Application process

General information

Prospective researchers must submit an RDC application, also known as an RDC proposal, that will be reviewed by the SAMHSA RDC team. The proposal must be approved before any other procedures can happen. The SAMHSA RDC review process ensures careful adherence to all requirements specified in "Guidelines for SAMHSA RDC Data Users" and "RDC sample proposal". In addition to the format and completeness, there are two aspects that are critical for the application to successfully pass SAMHSA review:

  • The feasibility of existing data to the project, that is, whether it is possible for the research to be conducted with the available information. On occasion, it is clear from the outset that the sample will not support the intended analysis. For instance, NSDUH does not allow for individual-level record linkage.
  • The risk of disclosure of restricted information, that is, whether the analysis can be conducted without compromising the confidentiality promised to all respondents (children, adults, households, neighborhoods).

If necessary, we may request additional revisions from the researchers or data users. If all requirements are met, the application will be approved. Approval of the proposal does not constitute endorsement by SAMHSA of the substantive, methodological, theoretical, policy relevance, or scientific aspects of the proposed research.

Conventional or non-SAP application

Since December 2022, SAMHSA, along with 15 other statistical agencies across the federal government, has utilized the Standard Application Process (SAP) portal for processing applications (see below). Non-SAP projects, which are RDC projects approved prior to the SAP implementation, should continue to use the conventional process to correspond with SAMHSA RDC. This would include submitting revisions and amendments, if any, to SAMHSA via email at

Application via SAP portal

All federal statistical agencies, including SAMHSA, are required to use the SAP. The SAP Portal is a web-based data catalog and common application that will serve as a “front door” to apply for restricted data from any of the 16 principal federal statistical agencies and units.

SAP was created jointly by 16 federal statistical agencies and units to meet the requirements of the Foundations for Evidence-Based Policymaking Act of 2018. The SAP Portal website is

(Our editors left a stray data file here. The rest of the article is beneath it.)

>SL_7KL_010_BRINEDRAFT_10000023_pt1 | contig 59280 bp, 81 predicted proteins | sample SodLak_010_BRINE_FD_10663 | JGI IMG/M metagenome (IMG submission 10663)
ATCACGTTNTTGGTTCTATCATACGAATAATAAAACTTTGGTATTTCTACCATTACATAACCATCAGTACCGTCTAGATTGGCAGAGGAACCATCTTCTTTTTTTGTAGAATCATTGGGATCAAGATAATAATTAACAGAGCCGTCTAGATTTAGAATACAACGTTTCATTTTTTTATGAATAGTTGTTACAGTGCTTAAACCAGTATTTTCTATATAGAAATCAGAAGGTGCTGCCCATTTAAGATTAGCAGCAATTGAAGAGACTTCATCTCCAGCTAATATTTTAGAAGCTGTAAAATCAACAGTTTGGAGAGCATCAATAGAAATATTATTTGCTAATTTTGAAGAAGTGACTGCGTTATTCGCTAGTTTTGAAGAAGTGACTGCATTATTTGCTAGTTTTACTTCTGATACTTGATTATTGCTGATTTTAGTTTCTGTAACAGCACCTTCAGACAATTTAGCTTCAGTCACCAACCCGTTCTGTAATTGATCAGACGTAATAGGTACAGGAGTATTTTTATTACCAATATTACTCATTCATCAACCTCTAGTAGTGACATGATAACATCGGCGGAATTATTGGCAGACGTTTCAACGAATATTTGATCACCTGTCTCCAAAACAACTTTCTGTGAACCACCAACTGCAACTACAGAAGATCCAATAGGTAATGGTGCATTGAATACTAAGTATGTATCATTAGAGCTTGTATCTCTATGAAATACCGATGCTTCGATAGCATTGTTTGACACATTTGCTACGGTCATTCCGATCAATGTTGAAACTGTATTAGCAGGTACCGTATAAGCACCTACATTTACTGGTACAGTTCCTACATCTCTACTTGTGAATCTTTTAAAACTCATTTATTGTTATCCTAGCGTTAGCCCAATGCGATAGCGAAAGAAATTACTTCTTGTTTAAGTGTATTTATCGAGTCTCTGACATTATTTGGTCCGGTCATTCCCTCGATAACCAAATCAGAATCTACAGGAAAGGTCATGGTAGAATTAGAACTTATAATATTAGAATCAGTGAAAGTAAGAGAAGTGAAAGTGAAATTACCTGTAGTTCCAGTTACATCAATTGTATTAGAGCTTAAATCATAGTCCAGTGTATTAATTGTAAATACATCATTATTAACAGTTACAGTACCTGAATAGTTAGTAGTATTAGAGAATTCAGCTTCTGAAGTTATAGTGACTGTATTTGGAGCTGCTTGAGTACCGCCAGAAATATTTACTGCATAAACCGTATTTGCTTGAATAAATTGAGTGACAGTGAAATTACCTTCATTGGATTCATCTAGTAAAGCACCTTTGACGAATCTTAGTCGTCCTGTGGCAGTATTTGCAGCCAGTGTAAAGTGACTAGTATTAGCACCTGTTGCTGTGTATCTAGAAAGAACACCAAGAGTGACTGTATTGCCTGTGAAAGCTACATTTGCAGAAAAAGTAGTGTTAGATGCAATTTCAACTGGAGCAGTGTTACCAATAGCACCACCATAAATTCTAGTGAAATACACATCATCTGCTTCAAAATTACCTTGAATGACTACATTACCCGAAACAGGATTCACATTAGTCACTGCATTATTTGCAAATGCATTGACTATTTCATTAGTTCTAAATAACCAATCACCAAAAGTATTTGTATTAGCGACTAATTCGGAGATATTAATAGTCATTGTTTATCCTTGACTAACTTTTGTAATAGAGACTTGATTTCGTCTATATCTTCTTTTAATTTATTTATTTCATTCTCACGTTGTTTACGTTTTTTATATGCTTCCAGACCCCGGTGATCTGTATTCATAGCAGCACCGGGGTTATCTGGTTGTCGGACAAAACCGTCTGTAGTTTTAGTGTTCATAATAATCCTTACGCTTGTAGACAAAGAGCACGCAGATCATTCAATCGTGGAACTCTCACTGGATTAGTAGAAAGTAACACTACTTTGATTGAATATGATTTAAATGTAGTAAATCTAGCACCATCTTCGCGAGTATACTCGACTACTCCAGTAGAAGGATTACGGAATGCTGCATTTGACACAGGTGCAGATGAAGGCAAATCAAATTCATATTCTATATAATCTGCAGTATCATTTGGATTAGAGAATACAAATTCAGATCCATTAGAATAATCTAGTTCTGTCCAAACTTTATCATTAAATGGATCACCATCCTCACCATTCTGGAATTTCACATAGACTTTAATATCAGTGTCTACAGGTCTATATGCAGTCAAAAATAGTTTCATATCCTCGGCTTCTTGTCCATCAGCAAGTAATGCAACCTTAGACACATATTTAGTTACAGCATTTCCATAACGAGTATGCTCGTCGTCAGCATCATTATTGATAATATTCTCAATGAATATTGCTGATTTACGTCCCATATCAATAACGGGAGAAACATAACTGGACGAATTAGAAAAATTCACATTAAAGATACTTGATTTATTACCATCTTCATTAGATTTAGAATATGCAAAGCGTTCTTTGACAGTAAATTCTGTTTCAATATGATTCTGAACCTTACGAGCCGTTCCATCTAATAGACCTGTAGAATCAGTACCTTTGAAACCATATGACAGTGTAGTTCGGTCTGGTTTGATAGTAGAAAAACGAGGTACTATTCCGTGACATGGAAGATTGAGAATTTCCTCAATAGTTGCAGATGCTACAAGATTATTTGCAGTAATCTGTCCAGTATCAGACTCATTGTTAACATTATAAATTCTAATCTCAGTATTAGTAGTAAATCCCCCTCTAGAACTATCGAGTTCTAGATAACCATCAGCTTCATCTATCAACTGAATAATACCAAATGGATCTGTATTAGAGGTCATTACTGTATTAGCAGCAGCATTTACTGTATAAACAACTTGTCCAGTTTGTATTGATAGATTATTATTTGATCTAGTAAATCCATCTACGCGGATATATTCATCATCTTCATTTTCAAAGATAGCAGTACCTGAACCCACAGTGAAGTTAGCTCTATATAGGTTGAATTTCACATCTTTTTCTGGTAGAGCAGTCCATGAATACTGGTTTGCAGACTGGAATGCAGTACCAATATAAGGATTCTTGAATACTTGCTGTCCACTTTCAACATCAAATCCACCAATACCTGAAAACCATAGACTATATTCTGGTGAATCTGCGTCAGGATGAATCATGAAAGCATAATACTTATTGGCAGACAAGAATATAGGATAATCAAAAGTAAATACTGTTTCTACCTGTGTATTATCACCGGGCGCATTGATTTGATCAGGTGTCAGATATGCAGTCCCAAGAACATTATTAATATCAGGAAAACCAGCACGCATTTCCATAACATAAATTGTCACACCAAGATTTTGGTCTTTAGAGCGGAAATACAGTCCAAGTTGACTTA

SAP was implemented in a phased approach. On December 8, 2022, the SAP Portal began accepting applications to access confidential microdata. Beginning December 8, 2022, SAMHSA and the other principal federal statistical agencies and units began transitioning applications to the SAP Portal. The timeframe for transitioning applications to the SAP Portal is as follows:

  • Beginning late 2022 — SAMHSA RDC began accepting applications via mailbox or through the SAP Portal common application.
  • Late 2022 - February 1, 2023 — SAMHSA RDC accepted applications using the conventional application process or the SAP Portal common application.
  • February 1, 2023 — All applications requesting access to SAMHSA RDC data should be submitted through the SAP Portal common application.

Keep in mind that output requests will NOT be affected by the SAP and should be requested directly through Also, amendments and revisions of applications submitted prior to December 8, 2022 will continue to be sent via

Additional notes

Whenever there is an official notice that the SAP system is not working properly, data users may create and submit applications using the conventional process (see above). Applications approved prior to the SAP implementation will continue to submit documentation (e.g., updated variable selection list, amendments, etc.) via Keep in mind that the output submitting process will NOT be affected by the SAP.

Application fee